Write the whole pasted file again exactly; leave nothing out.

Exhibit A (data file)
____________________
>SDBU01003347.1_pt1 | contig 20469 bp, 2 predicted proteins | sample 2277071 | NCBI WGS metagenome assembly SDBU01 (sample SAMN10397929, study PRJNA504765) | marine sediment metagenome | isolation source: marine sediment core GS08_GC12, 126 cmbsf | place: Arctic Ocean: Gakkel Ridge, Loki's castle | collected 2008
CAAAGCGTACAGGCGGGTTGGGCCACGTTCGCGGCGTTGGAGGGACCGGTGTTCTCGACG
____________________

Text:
>SDBU01003347.1_pt1 | contig 20469 bp, 2 predicted proteins | sample 2277071 | NCBI WGS metagenome assembly SDBU01 (sample SAMN10397929, study PRJNA504765) | marine sediment metagenome | isolation source: marine sediment core GS08_GC12, 126 cmbsf | place: Arctic Ocean: Gakkel Ridge, Loki's castle | collected 2008
CAAAGCGTACAGGCGGGTTGGGCCACGTTCGCGGCGTTGGAGGGACCGGTGTTCTCGACG